For the iconic Louvre Museum‘s 30th anniversary and to honor the passing of filmmaker Agnes Varda, the museum hired the amazing french artist Jeane Rene (also known as JR) to transform the famous Louvre Pyramid with an optical illusion pasting.
The french artist’s 17,000 sq meter optical illusion was named “The Secret of the Great Pyramid”, made from 2,000 stickers surrounding Pritzker Prize-winning architect IM Pei’s glass pyramid.
Artist JR, along with a team of 400 volunteers, used 2,000 paper stickers to create the artwork that made the pyramid appear as though it was submerged in a quarry of white rock. To this date, it is JR’s largest project ever created.
Nonetheless, the fantastic illusion piece has already been destroyed. When the project was constructed with only paper, it quickly became clear that it wouldn’t last long. Once visitors arrived and the art piece was stepped on, it was slowly destroyed by visitors’ underfoot. However, The french artist was not disappointed, because he intended for the piece to have a short life.
“The images, like life, are ephemeral. Once pasted, the art piece lives on its own. The sun dries the light glue and with every step, people tear pieces of the fragile paper. The process is all about participation of volunteers, visitors, and souvenir catchers,” Twitted JR on the piece’s lifespan and meaning.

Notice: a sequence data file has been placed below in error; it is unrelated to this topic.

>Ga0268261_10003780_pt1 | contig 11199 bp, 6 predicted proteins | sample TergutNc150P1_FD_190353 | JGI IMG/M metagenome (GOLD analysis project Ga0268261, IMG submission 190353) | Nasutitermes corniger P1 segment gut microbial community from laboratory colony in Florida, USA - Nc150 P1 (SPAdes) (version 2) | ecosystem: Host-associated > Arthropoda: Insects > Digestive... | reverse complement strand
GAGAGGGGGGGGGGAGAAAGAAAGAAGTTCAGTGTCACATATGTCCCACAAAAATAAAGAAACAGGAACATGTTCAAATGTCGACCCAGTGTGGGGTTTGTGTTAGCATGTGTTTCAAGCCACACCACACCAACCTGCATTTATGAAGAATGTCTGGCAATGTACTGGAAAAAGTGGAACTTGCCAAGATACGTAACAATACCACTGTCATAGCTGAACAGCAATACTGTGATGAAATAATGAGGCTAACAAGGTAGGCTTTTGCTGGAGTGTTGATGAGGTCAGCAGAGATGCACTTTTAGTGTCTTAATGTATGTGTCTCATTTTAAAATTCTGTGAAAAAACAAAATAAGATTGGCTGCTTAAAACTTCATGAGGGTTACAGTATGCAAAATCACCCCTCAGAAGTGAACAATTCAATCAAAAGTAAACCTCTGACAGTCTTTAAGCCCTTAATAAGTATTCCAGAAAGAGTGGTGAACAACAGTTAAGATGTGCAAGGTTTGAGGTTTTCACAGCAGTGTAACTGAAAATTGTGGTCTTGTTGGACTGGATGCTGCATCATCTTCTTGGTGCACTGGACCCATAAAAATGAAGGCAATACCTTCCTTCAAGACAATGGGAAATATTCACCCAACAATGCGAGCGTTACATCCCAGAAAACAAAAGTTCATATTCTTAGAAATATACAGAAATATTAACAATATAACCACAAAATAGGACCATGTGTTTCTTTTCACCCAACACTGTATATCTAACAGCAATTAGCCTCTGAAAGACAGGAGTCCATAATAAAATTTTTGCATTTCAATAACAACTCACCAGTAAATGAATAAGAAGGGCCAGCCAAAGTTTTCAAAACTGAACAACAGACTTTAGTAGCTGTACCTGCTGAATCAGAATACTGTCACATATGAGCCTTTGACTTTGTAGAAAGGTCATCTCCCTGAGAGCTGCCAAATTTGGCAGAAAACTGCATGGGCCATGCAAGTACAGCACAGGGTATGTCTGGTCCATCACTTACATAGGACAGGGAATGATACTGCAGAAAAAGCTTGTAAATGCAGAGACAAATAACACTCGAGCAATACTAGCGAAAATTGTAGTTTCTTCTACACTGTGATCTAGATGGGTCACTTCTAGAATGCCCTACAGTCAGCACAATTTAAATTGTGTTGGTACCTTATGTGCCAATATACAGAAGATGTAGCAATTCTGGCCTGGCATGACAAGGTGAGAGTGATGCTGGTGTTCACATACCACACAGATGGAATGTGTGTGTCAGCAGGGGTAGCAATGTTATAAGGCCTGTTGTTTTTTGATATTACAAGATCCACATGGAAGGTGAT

“This project is also about presence and absence, about reality and memories, about impermanence.”
JR shared a photo through Instagram of the Project from above, inviting visitors to take a look, close and personal. The next day, he shared another photo of the piece, already damaged by the visitors.
For the later public looking forward to see the artwork, but was already destroyed when they arrived, screens have since been installed surrounding the museum entrance with images of the original design of The Secret of the Great Pyramid alongside a time-lapse video of its creation.
This isn’t the first project JR has done alongside the museum, and back in 2016 they made the Louvre’s pyramid vanish by blending it in with the surrounding buildings. With the new installation, JR transformed his signature style into a much bigger scope, making the iconic building look as if it has been swallowed by a crevasse.
The Louvre Museum’s director, Jean-Luc Martinez had something to say: “The Louvre Pyramid is a work of art in its own right, a modern icon. Since its creation, it makes dream and inspires the greatest artists, so when JR came to see me, three years after his first spectacular intervention on the Pyramid in 2016, to present me a new proposal of collaborative work, I was immediately seduced. It magnifies this iconic monument and allows everyone to reappropriate it through a popular and festive performance.”